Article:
Richard Windsor is the alternate e-mail address that a previous EPA director had set up for her so that she could conduct business that would not be found by a FOIA search.

Joel Snider
Reply to  george e. smith
August 5, 2016 12:19 pm

Yeah, that was Lisa Jackson who was forced to resign from the office, but sent off with Obama singing her praises, as if she were a hero rather than a criminal in contempt of congress. Go figure.
Of course, Gina McCarthy is worse.

Reply to  Pouncer
August 4, 2016 10:01 pm

As I recall it was the name of her dog, and she also got away with corrupt practices including turning the state of NJ into a once very wealthy state with significant income into a green state that struggles to pay it’s bills with all the burdens of green concepts and meanwhile staring a movement where the rich and business leave the state.
She resigned to avoid potential prosecution as I recall

August 4, 2016 8:23 am

So some AG’s are so confident that what they are doing is “right” that violating the actual written law is unimportant??? All of these AG’s need to be fired and disbarred for life. Their judgement cannot be trusted!

Science or Fiction
Reply to  ScienceABC123
August 4, 2016 11:21 am

Unethical behavior has now become business as usual even within the Department of Justice. This court order reveals the unethical culture – a great read:
STATE OF TEXAS, et al., versus UNITED STATES OF AMERICA, et. al. – Court order
“Therefore, this Court, in an effort to ensure that all Justice Department attorneys who appear in the courts of the Plaintiff States that have been harmed by this misconduct are aware of and comply with their ethical duties, hereby orders that any attorney employed at the Justice Department in Washington, D.C. who appears, or seeks to appear, in a court (state or federal) in any of the 26 Plaintiff States annually attend a legal ethics course.”

Reply to  Science or Fiction
August 4, 2016 2:48 pm

In several recent, high profile cases, the so called Dept of Justice has been caught withholding exculpatory evidence from the defense team.
Of course the case is thrown out by the judge, but not before political careers are ruined, which was of course the whole purpose behind the prosecutions.

Science or Fiction
Reply to  ScienceABC123
August 4, 2016 12:06 pm

The court order is a must read – however, here is my summary for those short of time.

August 4, 2016 8:41 am

It is a felony for 2 or more people are parties to conspire to infringe upon the free-speech rights of Americans (42 U.S.C. Sec. 1985). There should be a federal class action lawsuit filed in court to stop this insanity. Law professor Glen Harlan Reynolds wrote much about this.

Reply to  JP
August 4, 2016 9:53 am

@JP – the left has never recognized Citizens United, so they do not see it as a Free Speech issue (although even if they did, they would not hesitate to collude against it).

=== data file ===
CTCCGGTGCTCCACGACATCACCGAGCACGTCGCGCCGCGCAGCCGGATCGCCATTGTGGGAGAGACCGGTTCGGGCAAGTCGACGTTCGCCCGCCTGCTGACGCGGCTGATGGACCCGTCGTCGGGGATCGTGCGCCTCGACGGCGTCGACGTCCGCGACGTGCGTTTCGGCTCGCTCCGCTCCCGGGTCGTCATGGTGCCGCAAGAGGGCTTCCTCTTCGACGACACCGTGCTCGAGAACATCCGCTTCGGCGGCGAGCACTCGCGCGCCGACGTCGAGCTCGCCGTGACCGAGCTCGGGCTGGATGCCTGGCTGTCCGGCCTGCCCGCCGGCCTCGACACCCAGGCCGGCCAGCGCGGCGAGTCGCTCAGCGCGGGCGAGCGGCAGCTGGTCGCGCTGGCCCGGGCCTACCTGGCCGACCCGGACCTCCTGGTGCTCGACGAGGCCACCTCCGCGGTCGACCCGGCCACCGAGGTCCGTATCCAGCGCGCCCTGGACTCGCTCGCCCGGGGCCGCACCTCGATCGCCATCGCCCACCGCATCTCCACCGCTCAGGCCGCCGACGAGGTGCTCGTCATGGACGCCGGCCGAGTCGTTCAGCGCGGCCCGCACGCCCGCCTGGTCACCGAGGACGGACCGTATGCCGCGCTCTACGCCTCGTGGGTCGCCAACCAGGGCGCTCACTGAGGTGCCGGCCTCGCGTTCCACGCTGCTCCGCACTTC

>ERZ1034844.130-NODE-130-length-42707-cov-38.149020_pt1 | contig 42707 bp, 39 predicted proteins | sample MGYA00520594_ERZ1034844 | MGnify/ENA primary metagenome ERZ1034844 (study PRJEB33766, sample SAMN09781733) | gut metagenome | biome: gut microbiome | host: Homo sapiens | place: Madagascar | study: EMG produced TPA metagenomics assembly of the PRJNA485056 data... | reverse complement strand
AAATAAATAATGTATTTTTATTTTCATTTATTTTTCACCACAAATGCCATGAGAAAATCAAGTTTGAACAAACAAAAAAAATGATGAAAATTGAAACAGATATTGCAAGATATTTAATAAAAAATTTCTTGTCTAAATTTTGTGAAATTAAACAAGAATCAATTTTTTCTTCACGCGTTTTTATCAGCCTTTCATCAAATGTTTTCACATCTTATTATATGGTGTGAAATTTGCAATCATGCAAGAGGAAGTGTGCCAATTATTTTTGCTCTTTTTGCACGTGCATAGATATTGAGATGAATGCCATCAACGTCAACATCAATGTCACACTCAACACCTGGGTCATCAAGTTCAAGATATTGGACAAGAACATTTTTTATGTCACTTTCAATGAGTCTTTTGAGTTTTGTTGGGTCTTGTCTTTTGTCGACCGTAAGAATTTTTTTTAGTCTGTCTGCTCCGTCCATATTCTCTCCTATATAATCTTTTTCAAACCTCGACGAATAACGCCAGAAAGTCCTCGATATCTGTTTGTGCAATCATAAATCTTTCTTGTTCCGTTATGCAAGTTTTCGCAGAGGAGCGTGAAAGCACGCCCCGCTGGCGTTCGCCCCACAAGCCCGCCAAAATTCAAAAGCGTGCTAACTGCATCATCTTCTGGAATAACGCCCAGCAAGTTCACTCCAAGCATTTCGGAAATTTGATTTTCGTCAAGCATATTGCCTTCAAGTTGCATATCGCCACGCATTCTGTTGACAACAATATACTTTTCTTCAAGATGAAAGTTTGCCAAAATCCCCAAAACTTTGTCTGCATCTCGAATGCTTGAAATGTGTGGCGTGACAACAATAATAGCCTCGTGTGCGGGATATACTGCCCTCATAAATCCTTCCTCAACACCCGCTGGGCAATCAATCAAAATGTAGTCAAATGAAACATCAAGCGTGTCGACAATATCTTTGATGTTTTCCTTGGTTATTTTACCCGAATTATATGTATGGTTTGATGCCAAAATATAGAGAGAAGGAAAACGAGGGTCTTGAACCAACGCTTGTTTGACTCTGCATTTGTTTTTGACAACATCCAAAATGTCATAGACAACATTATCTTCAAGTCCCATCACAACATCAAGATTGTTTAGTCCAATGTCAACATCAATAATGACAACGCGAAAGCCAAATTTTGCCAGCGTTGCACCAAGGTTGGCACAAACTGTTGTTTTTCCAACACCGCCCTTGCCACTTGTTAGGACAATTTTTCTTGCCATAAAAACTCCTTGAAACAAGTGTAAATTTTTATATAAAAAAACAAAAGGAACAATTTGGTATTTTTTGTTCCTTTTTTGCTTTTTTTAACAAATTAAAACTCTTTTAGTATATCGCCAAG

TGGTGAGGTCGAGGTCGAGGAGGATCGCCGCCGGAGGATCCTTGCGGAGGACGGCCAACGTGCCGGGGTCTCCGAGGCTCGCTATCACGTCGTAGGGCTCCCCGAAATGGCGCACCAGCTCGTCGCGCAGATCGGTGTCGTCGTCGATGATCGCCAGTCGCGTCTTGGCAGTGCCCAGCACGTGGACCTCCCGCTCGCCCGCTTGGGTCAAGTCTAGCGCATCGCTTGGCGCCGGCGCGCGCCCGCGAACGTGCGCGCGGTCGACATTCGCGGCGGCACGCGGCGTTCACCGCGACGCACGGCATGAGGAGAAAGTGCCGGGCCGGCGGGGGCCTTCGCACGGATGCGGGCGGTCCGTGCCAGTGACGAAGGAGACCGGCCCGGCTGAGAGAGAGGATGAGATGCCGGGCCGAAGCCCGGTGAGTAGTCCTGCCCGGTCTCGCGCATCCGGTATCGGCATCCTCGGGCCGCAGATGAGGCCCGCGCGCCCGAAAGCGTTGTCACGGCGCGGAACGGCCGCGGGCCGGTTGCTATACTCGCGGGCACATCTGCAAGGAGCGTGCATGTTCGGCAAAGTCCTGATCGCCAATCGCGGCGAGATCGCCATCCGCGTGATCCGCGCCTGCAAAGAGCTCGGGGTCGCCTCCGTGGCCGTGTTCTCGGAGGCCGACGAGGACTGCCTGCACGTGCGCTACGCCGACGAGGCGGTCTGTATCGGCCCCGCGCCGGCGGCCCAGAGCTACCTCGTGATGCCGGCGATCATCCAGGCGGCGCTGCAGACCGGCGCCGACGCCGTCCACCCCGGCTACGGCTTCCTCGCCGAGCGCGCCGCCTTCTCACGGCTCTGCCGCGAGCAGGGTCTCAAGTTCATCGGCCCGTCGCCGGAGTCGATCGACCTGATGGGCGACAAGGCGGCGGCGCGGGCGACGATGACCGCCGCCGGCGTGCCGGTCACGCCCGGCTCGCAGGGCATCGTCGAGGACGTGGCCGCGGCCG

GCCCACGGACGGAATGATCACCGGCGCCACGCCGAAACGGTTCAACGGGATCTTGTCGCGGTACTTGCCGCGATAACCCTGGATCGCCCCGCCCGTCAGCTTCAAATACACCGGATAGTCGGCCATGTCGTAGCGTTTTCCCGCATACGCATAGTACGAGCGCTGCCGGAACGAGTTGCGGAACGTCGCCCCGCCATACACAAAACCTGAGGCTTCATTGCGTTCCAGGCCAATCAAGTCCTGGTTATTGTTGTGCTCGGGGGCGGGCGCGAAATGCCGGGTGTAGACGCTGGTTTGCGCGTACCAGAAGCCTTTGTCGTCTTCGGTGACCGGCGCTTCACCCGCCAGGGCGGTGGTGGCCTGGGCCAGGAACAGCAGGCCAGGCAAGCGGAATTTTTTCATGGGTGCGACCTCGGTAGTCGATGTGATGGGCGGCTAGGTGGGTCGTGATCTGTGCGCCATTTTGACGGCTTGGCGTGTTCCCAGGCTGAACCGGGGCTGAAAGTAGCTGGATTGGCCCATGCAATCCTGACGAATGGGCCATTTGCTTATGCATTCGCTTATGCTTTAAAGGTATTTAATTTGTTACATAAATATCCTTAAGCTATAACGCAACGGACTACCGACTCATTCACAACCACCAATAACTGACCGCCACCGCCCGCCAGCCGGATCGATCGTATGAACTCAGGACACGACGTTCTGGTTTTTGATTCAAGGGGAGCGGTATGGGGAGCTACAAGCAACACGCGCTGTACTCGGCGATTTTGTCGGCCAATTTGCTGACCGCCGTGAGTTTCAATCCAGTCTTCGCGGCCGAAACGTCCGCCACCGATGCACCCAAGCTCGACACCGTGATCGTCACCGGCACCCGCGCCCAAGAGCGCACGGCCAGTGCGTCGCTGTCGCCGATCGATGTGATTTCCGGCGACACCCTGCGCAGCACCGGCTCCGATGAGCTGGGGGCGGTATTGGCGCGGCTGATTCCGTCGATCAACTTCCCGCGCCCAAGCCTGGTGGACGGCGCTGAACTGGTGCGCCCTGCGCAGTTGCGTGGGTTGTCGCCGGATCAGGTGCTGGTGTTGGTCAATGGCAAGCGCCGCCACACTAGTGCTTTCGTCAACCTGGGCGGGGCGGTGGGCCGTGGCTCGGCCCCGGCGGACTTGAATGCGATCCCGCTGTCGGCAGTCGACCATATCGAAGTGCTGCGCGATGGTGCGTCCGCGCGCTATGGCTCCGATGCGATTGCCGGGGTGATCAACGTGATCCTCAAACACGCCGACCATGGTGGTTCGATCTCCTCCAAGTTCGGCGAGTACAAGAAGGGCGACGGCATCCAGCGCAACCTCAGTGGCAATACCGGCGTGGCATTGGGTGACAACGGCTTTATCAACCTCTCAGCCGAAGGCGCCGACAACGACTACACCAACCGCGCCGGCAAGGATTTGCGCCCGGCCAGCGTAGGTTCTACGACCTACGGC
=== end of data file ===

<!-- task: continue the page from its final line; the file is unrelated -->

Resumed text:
August 4, 2016 9:21 am

As a side note, the U.S. federal debt, now at nearly $20 trillion, represents the largest consumer fraud ever perpetrated on a people in the history of planet. All these progressive AGs are full-speed-ahead for gov’t at all levels borrowing (stealing) ever more money they never intend to pay back. Yet, the progs think we humans can control the climate, whereas a financial crisis is an unfathomable, natural event like a tornado or flood that can’t be foreseen…and certainly nobody would go to jail over it. Who knows, some may even get $100’s of millions of dollars in bailout money for a crisis they caused. Now that’s some good flood “insurance”.

August 4, 2016 9:39 am

Meanwhile, Mr. Scott Johnson, in an effort to obscure and obfuscate the AG
conspiracy drama draws his readers’ attention to the FoIA battles in Arizona
and Virginia. This comes out the same morning as the E & E Legal post:
You right to information and data, paid for by your tax dollars to public
institutions an laboriously created by public employees is ignored.
Pass the popcorn, please, and hold the butter.

Timo Soren
August 4, 2016 9:58 am

Here is one solution: come November just one of these states needs to get a new governor that will dump the current AG regime in their state and force the new AG to provide any and all emails pertinent to this agreement and then help someone prosecute them for illegal activities.

Joel Snider
Reply to  Timo Soren
August 4, 2016 11:23 am

One of the bigger problems is the coalition of governors on the west coast states – CA,OR, WA – basically conspiring to block almost any type of energy – green or otherwise, but particularly oil and coal – from being generated in their states or passing through their ports.
This is, I believe, why popular Oregon Governor John Kitzhaber was sacrificed – his (much younger) girlfriend, a grifter named Cylvia Hayes (who has a trainload of dirt behind her – paid mock marriages for illegal immigrants, spending the money on illegal pot grows, conning some old man out of his money – that sort of thing) ham-handedly inserted herself into the collusion, via influence peddling (and my personal opinion is that she was trying to get personal access to Tom Steyer’s money – we may never know because Oregon judges keep blocking the release of Kitzhaber’s e-mails – and where have we heard THAT before) and in helping to ramrod her green agenda through. She was famously quoted by one of the governor’s staffers (who didn’t seem to understand why this non-official bimbette was ordering them around), ‘I don’t work for the state. I work for the Earth’.